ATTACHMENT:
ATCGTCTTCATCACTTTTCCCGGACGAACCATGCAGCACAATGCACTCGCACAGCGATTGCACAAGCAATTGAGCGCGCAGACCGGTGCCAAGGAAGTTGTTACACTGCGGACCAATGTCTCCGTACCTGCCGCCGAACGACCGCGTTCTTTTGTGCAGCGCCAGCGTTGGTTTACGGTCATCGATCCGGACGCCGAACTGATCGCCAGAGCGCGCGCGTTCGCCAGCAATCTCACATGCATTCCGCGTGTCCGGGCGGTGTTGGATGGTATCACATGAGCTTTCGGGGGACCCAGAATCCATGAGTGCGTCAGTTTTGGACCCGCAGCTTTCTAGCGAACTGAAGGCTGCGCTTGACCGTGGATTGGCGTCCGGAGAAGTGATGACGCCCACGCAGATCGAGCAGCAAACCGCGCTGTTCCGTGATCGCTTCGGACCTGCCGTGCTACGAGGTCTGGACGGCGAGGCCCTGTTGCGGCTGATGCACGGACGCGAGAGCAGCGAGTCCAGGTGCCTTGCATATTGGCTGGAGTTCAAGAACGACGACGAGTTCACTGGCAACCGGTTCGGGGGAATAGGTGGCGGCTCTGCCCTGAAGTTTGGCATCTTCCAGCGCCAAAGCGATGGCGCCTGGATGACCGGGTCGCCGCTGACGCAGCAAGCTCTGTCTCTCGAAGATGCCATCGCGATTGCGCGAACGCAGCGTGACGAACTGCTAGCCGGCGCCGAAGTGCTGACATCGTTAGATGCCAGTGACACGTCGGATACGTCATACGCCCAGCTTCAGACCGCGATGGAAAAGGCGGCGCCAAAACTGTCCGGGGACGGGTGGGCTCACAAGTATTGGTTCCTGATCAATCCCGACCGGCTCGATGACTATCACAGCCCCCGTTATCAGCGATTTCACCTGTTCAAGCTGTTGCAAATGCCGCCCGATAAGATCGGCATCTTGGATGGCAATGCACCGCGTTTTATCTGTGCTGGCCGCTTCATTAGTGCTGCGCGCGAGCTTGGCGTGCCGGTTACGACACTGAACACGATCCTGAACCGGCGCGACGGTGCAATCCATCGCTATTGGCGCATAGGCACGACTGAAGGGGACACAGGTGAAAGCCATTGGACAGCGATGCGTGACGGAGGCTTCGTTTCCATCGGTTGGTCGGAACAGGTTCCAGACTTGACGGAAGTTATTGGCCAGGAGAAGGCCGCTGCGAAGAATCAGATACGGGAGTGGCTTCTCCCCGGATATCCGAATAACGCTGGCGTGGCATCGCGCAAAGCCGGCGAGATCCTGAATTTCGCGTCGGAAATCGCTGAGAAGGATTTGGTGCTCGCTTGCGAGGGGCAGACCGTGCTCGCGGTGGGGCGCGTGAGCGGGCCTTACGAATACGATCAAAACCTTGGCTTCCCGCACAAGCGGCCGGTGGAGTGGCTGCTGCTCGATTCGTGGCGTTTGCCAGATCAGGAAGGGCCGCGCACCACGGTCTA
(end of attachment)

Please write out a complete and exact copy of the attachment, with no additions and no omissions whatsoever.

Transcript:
ATCGTCTTCATCACTTTTCCCGGACGAACCATGCAGCACAATGCACTCGCACAGCGATTGCACAAGCAATTGAGCGCGCAGACCGGTGCCAAGGAAGTTGTTACACTGCGGACCAATGTCTCCGTACCTGCCGCCGAACGACCGCGTTCTTTTGTGCAGCGCCAGCGTTGGTTTACGGTCATCGATCCGGACGCCGAACTGATCGCCAGAGCGCGCGCGTTCGCCAGCAATCTCACATGCATTCCGCGTGTCCGGGCGGTGTTGGATGGTATCACATGAGCTTTCGGGGGACCCAGAATCCATGAGTGCGTCAGTTTTGGACCCGCAGCTTTCTAGCGAACTGAAGGCTGCGCTTGACCGTGGATTGGCGTCCGGAGAAGTGATGACGCCCACGCAGATCGAGCAGCAAACCGCGCTGTTCCGTGATCGCTTCGGACCTGCCGTGCTACGAGGTCTGGACGGCGAGGCCCTGTTGCGGCTGATGCACGGACGCGAGAGCAGCGAGTCCAGGTGCCTTGCATATTGGCTGGAGTTCAAGAACGACGACGAGTTCACTGGCAACCGGTTCGGGGGAATAGGTGGCGGCTCTGCCCTGAAGTTTGGCATCTTCCAGCGCCAAAGCGATGGCGCCTGGATGACCGGGTCGCCGCTGACGCAGCAAGCTCTGTCTCTCGAAGATGCCATCGCGATTGCGCGAACGCAGCGTGACGAACTGCTAGCCGGCGCCGAAGTGCTGACATCGTTAGATGCCAGTGACACGTCGGATACGTCATACGCCCAGCTTCAGACCGCGATGGAAAAGGCGGCGCCAAAACTGTCCGGGGACGGGTGGGCTCACAAGTATTGGTTCCTGATCAATCCCGACCGGCTCGATGACTATCACAGCCCCCGTTATCAGCGATTTCACCTGTTCAAGCTGTTGCAAATGCCGCCCGATAAGATCGGCATCTTGGATGGCAATGCACCGCGTTTTATCTGTGCTGGCCGCTTCATTAGTGCTGCGCGCGAGCTTGGCGTGCCGGTTACGACACTGAACACGATCCTGAACCGGCGCGACGGTGCAATCCATCGCTATTGGCGCATAGGCACGACTGAAGGGGACACAGGTGAAAGCCATTGGACAGCGATGCGTGACGGAGGCTTCGTTTCCATCGGTTGGTCGGAACAGGTTCCAGACTTGACGGAAGTTATTGGCCAGGAGAAGGCCGCTGCGAAGAATCAGATACGGGAGTGGCTTCTCCCCGGATATCCGAATAACGCTGGCGTGGCATCGCGCAAAGCCGGCGAGATCCTGAATTTCGCGTCGGAAATCGCTGAGAAGGATTTGGTGCTCGCTTGCGAGGGGCAGACCGTGCTCGCGGTGGGGCGCGTGAGCGGGCCTTACGAATACGATCAAAACCTTGGCTTCCCGCACAAGCGGCCGGTGGAGTGGCTGCTGCTCGATTCGTGGCGTTTGCCAGATCAGGAAGGGCCGCGCACCACGGTCTA